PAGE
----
11 Child Rearing Rules From Northern Europe the Rest of the World Should Pay Attention To

Each culture has its own upbringing tips and methods that the rest of the world would be wise to adopt. Scandinavians can be really great role models. The children are obedient and the parents are relaxed. Their priorities and the balance of their values make children happy and let them enjoy each moment of their lives.

Bright Side is truly inspired by the upbringing methods of Scandinavian parents, and you can start using them right away.

11. Don’t buy too many toys.

Scandinavian moms and dads think that their kids concentration worse if they have too many dolls and toy cars. A small amount of toys gives children a chance to use their imagination and appreciate what they already have.

10. Encourage your child’s desire for self-expression.

On a playground, you’ll never see a mother screaming, “Don’t go there, you’re going to stain your shirt!” Scandinavian parents encourage their children’s urge to express themselves: they’re allowed to touch a dirty stone, jump in a puddle, and so on. Kids are allowed to play the way they like, without any restrictions. If a child comes home wearing clean clothes after a walk, parents will say the child hasn’t gone for a walk at all.

9. Let children go for a walk, even if the weather’s bad.

In Norwegian, there’s a special word — friluftsliv — that is literally translated as, “free air life.” In other words, it’s the ability to stop and enjoy nature and the surrounding beauty. Today, this word refers to a certain philosophy that is common for this culture. Scientists claim that this approach helps us reduce stress, improve our relationships with our relatives, and increase our endorphin levels, which are responsible for happiness.

What’s more, good weather is rare for Scandinavia. So people aren’t afraid of bad weather: they just put on warm clothes and believe that bad weather that helps the immune system get stronger and deal better with different viruses.

8. Don’t forget about the father’s role in a family.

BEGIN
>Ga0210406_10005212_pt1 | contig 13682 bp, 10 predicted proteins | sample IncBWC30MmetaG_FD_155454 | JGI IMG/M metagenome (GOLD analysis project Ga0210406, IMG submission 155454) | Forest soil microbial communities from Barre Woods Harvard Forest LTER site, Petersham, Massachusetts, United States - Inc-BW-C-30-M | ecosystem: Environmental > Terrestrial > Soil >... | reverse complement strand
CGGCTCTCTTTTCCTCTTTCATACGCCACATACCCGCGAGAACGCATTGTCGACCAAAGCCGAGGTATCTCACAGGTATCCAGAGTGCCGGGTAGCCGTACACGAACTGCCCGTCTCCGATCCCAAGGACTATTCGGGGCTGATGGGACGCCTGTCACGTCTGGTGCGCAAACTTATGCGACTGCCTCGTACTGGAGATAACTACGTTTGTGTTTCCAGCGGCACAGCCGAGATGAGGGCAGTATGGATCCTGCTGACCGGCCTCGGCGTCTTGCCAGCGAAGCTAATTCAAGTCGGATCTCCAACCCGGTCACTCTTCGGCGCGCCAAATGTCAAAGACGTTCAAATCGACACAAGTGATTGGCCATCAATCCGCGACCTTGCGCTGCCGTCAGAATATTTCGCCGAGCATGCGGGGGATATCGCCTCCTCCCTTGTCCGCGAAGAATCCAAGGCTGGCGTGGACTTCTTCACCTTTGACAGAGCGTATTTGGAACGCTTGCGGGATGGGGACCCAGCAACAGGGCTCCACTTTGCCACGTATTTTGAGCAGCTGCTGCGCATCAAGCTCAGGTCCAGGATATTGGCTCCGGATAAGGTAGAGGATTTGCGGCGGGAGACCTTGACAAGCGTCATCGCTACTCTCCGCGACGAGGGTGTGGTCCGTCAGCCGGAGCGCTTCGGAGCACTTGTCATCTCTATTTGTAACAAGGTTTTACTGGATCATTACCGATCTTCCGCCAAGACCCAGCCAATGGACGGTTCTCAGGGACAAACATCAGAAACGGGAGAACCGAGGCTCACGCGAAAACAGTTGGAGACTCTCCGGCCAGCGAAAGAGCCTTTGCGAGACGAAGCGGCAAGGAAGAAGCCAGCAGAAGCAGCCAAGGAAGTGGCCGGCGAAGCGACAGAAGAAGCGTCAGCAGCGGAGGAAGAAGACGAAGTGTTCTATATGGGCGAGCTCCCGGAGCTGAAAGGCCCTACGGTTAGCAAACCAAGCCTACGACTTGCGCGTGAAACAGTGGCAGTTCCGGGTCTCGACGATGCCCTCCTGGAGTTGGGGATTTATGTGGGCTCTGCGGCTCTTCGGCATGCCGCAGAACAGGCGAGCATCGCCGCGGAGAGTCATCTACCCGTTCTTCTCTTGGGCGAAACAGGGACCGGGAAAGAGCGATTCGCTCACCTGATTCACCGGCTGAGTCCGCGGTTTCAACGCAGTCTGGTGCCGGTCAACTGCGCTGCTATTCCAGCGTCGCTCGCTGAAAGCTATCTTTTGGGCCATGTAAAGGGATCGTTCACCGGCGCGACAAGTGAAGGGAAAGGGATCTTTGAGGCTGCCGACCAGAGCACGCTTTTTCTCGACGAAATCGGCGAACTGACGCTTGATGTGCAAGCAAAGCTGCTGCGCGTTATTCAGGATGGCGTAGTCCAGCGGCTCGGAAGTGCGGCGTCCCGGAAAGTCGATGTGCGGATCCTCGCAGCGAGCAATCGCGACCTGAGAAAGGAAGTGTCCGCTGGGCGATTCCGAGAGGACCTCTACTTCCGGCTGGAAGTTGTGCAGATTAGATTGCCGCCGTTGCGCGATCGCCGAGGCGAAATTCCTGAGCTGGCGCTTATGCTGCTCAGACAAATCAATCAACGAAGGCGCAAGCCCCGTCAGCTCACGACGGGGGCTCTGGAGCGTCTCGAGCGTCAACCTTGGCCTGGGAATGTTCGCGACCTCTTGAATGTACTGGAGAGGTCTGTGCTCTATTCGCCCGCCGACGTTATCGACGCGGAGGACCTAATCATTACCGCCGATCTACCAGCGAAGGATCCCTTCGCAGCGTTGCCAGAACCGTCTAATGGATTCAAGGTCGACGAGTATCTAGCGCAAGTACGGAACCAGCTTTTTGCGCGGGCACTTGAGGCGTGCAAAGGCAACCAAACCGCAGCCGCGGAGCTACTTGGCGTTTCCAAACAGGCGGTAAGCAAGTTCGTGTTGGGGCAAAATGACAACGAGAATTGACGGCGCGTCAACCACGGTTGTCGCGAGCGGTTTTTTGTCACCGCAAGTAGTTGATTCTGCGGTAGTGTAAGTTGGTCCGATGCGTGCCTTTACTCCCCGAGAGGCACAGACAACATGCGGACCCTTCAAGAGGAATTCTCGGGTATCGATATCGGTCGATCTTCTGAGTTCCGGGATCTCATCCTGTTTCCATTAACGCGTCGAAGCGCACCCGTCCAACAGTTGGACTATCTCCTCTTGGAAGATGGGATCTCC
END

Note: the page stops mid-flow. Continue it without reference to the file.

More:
Dads are responsible for all everyday duties and this has all started with government programs encouraging fathers to take paternity leave. In Norway, paternity leave lasts for 6 months, in Denmark — for 4 months, and in Sweden — for 3 months. All of them are fully-paid. These conditions encourage fathers to spend more time with their children. As a result, they take part in their children’s lives and don’t see responsibilities according to patriarchal principles.

7. Enjoy sports, and don’t chase golden medals.

Children start playing different sports in childhood. Parents don’t judge the results and don’t control their “suitability” for this or that sport. If a girl who is overweight wants to do gymnastics, her parents won’t be against her desire and her coach will also support her.

6. Forget about physical punishment.

In 1979, Sweden became the world’s first country to officially ban physical punishment both at home and at school. All quarrels should be discussed.

For example, if a person sees a parent even slightly hitting their child, they’ll call the police. In this case, a child can be sent to another family, and the parent may be sentenced to pre-trial detention. If the court proves that the parent has regularly hit their child for several years, the parent will be sentenced to 1.5 years in jail.

5. Don’t follow gender stereotypes.

When a baby comes to this world, their parents don’t buy them pink or blue clothes. Children are dressed in clothes that are neutral colors. And it has a practical idea behind it: these clothes may be passed down to smaller kids.

Parents also buy toys regardless of their children’s gender: they don’t want to impose any stereotypical gender roles. Scandinavians have gender-neutral kindergartens where children aren’t divided by gender.

4. Teach your child to love their body.

Scandinavian parents allow their children to run in their backyard naked (even if the weather is bad.) They don’t say that being naked is shameful, they encourage their child to discover their body so that they don’t feel awkward if they have to take their clothes off in a public place, like a swimming pool or a beach.

3. Teach your child to be independent.

Scandinavian moms and dads prefer to allow children to make decisions on their own and be free. Children are allowed to do some household chores: like washing the dishes and so on. No, a child won’t do it better than their mother, but they’ll do it on their own, and that’s really important. Freedom and parental trust teach children to be responsible.

2. Make sure your child takes care of their teeth.

The healthier a child’s teeth in childhood are, the less money they’ll have to spend in adulthood.

In Sweden, there are even special state-funded dental care programs for kids. They also use different tricks so that a child won’t be afraid of dentists. And parents do everything to teach their child to take care of their teeth properly.

1. Don’t dwell on child development courses.

Scandinavians follow a “relaxing parenting” approach. This means that they don’t dwell on development classes and courses, they don’t try to teach a child a foreign language and synchronized swimming at once. Parents appreciate the time spent with their kids. According to Scandinavian philosophy, children should have free time when they can do nothing or just play. They think that it helps children develop important skills, manage their emotions, and develop their imagination.

Which upbringing methods would you like to try?

Preview photo credit eastnews
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